Sheryl Sandberg recommends4 min read

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photo: JD Lasica/

Chief Operating Officer of Facebook talks about some great books that had a tremendous effect on her life and career

”Bossypants” by Tina Fey

– from interview to The New York Times

This is the ultimate behind-the-scenes look at a comedienne who impersonates politicians with style and flair. Before her fame on Saturday Night LIve, there were nights of nerdhood extraordinary, and culinary habits that would grace any trailer park. All of these tidbits are nothing, next to the insights on males and females in the workplace, which make Dave Barry look like he’s met his female match. Fans of Fey’s work in person may not want to see behind the character mask, though the realistic humor of juggling mommy duties with make-up ring true to life.

 ”Now, Discover Your Strengths”by Marcus Buckingham and Donald O. Clifton

– from interview to The New York Times

  “The Lean Startup: HowToday’s Entrepreneurs Use Continuous Innovation to Create Radically SuccessfulBusinesses” by Eric Ries

– from interview to The New York Times

Also mentioned in Best Books To Read Before Starting Business Due To Dustin Moskovitz

If you want to read only one book on startups you should choose The Lean Startup. It’s about one of the hottest startup theories today: startup is all about testing your ideas, hypothesis and then finding their best combination. Like a science, not casino

”How Companies Win” by RickKash, David Calhoun

– Sheryl’s review

If you don’t remember life before McDonald’s as a mega-corporation, or if you’ve ever wondered where your company falls on the supply-demand chain, Kash and Calhoun of the Cambridge Group offer insights into the marketplace’s financial chinks in the armor. Pricing and innovation tips are taken from a mashup of giants: HP, Bestbuy, Allstate, Google, andHersheys. Rather than a rehashed view of efficient supply-chain management, theauthors offer highly profitable pools of demand that lead to winning the powerwar of pricing.

  ”The Big Short” by MichaelLewis

– from interview to The New York Times

Who knew about the crash of 2008 before it happened? Fans of the author’s other works, Moneyball and The Blind Side, will appreciate this four-part perspective that sheds light on the murky world of high finance. While it might be comforting to only blame those at the top who make out like bandits (and act like it too), the truth in this fictional tale is that while some investors lost their shirts, some were able to predict and profit from a mess left by greed and lack of accountability – and huge gaps in data analysis.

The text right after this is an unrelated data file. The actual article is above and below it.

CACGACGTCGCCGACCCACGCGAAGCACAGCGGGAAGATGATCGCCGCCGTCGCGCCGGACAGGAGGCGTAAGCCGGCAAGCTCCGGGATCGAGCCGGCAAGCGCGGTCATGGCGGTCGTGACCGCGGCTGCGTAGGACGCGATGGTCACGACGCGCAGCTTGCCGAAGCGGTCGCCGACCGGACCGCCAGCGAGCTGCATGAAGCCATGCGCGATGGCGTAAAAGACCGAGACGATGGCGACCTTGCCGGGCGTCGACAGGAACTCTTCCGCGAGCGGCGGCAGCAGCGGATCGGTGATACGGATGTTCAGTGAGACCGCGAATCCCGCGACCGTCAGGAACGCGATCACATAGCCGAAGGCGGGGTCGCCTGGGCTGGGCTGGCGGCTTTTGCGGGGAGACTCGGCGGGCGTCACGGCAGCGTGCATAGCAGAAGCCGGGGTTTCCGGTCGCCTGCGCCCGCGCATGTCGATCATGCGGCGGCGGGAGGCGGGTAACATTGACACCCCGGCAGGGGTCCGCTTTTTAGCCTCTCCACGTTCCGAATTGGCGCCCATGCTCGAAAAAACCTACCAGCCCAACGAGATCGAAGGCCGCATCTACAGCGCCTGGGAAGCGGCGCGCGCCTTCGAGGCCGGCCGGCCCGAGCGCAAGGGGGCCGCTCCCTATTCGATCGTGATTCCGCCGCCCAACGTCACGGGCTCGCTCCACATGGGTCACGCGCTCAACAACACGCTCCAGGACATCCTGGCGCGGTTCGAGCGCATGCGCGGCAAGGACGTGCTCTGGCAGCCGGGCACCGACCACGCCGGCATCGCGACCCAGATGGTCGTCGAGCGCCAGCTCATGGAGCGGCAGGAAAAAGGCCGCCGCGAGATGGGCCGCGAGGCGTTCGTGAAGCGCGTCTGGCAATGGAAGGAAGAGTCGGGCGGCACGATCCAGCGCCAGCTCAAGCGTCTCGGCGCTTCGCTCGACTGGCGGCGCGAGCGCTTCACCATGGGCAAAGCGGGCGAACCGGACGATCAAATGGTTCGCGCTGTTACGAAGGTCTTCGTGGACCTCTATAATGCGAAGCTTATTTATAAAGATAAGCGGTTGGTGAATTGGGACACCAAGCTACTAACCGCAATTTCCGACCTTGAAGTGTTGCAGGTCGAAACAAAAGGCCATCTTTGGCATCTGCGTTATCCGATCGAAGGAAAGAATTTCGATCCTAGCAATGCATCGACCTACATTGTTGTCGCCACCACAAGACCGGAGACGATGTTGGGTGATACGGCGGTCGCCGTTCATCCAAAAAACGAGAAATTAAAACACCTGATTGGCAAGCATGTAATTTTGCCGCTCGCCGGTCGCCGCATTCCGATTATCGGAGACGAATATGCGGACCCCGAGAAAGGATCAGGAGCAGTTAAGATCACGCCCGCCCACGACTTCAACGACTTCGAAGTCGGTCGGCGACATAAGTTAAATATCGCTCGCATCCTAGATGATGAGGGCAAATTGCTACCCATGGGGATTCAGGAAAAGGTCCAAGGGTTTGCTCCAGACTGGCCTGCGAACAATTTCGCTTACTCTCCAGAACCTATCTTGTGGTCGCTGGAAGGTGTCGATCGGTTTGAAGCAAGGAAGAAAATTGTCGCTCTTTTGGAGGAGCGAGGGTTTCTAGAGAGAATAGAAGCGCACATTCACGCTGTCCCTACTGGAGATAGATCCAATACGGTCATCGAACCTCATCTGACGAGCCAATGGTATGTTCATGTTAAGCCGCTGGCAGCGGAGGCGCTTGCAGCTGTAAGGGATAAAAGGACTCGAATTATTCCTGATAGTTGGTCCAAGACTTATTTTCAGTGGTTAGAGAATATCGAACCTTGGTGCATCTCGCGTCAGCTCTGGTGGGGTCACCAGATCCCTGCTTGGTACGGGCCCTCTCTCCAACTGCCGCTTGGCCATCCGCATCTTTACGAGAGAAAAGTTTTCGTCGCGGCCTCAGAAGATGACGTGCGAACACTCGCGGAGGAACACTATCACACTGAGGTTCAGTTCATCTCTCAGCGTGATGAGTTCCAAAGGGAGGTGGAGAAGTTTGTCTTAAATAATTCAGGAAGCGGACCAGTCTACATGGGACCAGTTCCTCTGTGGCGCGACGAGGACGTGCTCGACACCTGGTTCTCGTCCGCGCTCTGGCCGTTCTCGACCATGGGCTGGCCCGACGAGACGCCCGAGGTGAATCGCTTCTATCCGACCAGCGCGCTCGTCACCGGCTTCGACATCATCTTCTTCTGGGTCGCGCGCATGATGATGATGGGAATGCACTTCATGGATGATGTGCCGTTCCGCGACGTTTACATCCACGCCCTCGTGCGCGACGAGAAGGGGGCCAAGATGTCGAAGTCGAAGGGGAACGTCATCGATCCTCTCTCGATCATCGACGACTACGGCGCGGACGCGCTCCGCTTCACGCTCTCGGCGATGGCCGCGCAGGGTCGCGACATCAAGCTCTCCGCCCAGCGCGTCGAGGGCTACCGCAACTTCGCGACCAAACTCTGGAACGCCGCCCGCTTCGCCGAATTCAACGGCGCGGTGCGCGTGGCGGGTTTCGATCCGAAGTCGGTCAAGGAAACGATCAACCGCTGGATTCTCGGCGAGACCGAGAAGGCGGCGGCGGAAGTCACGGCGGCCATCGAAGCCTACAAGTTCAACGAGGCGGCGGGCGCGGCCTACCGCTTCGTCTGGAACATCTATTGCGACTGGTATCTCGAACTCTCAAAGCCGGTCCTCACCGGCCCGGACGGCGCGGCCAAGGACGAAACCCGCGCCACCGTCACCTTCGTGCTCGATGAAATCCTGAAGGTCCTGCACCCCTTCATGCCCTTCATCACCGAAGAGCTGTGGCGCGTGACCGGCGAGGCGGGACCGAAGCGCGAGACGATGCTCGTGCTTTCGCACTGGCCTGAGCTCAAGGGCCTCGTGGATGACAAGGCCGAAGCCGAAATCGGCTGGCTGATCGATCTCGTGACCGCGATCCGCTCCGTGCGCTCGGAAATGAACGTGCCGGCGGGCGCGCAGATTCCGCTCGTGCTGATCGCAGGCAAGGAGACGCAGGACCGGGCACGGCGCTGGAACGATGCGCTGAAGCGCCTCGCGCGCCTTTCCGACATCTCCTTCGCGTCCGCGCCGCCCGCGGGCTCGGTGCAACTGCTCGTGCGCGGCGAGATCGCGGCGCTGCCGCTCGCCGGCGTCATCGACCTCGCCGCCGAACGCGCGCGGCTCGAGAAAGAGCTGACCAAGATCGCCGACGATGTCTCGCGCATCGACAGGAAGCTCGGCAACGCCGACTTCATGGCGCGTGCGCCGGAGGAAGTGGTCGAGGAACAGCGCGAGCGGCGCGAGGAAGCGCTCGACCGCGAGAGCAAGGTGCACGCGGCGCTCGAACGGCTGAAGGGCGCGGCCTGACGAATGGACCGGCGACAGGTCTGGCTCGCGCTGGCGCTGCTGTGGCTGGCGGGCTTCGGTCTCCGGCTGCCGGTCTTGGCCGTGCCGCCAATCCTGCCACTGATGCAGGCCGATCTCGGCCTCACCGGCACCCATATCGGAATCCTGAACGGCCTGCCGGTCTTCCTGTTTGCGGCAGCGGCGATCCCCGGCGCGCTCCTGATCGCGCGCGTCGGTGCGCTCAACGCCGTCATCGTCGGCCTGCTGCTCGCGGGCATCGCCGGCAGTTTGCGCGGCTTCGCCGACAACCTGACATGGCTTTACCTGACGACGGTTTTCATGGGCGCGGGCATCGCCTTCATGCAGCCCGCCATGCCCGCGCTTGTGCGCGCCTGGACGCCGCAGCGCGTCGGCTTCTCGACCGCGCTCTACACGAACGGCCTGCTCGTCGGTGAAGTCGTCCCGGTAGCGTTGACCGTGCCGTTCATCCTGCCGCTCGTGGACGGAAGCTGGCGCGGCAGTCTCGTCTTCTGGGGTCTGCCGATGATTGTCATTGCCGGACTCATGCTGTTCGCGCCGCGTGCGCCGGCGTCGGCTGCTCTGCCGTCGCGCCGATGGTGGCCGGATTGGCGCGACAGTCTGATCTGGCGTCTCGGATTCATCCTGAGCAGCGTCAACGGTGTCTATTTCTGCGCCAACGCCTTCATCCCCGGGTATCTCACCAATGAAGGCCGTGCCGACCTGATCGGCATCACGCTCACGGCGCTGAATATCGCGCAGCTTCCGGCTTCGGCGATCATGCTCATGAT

”Home Game: An Accidental Guideto Fatherhood” by Michael Lewis

Not since Bill Cosby’s bestseller Fatherhood has a parenting book become famous so quickly. This account of a bewildered but persistent parent takes the mask off of the cover-up game that means, really, you just make up the rules as you go along. So do the children, from his daughter letting loose four-letter words and keeping brothers at bay with the power of pee in the swimming pool, to antics with the nanny. Fans of Liar’s Poker and The Next New Thing shouldn’t shirk at adding this gem to their collection.

 ”Conscious Business: How toBuild Value through Values” by Fred Kofman

– from interview to The New York Times

Can Level 5 Leaders (i.e. Collins’ Good to Great top tier of quality leaders) be developed? Consciousness, says Kofman, is the key making decisions based on a real-life understanding of your team’s obstacles and the intentional working out of good decision-making under pressure. This Google and Chrysler consultant’s message of authenticity, integrity, and helpfulness in the marketplace are much-needed for business leaders in search of the three indispensible tools that will enhance workplace culture – that blend of the impersonal and interpersonal that lead to emotional mastery.

 “A Wrinkle in Time”by Madeleine L’Engle

– from interview to The New York Times

Also mentioned in Jeff Bezos’ Exciting Book Choice

L’Engle’s novel, on time travel and the importance of family, is another classic children’s book that nearly never made it onto library bookshelves or anyone’s reading list. Like the unlikely heroine Meg, who stubbornly argues points with her teachers, L’Engle pitched the book to many publishers (says NPR) before finding one company who would give the metaphysics-laden novel a chance. Adult readers will be fascinated by this Newberry Award-winner, for its totalitarian themes of the IT-dominated Camazotz, and the power of love over hate.

“Harry Potter” series by J. K.Rowling

– from interview to The New York Times

These seven books may not have changed the face of Britain, but these simply written stories tends to grab the reader with a plot attraction that’s hard to resist. The appeal crosses age boundaries by its mixture of the battle and survival mentality of World War II with a world of teens, school, and magic. Harry Potter and his band of misfit renegades, aided and abetted by the soft-spoken but powerful Professor Dumbledore, manage to defy Lord Voldemort in his ceaseless quest for power – to rule both magical and non-magical folks worldwide.

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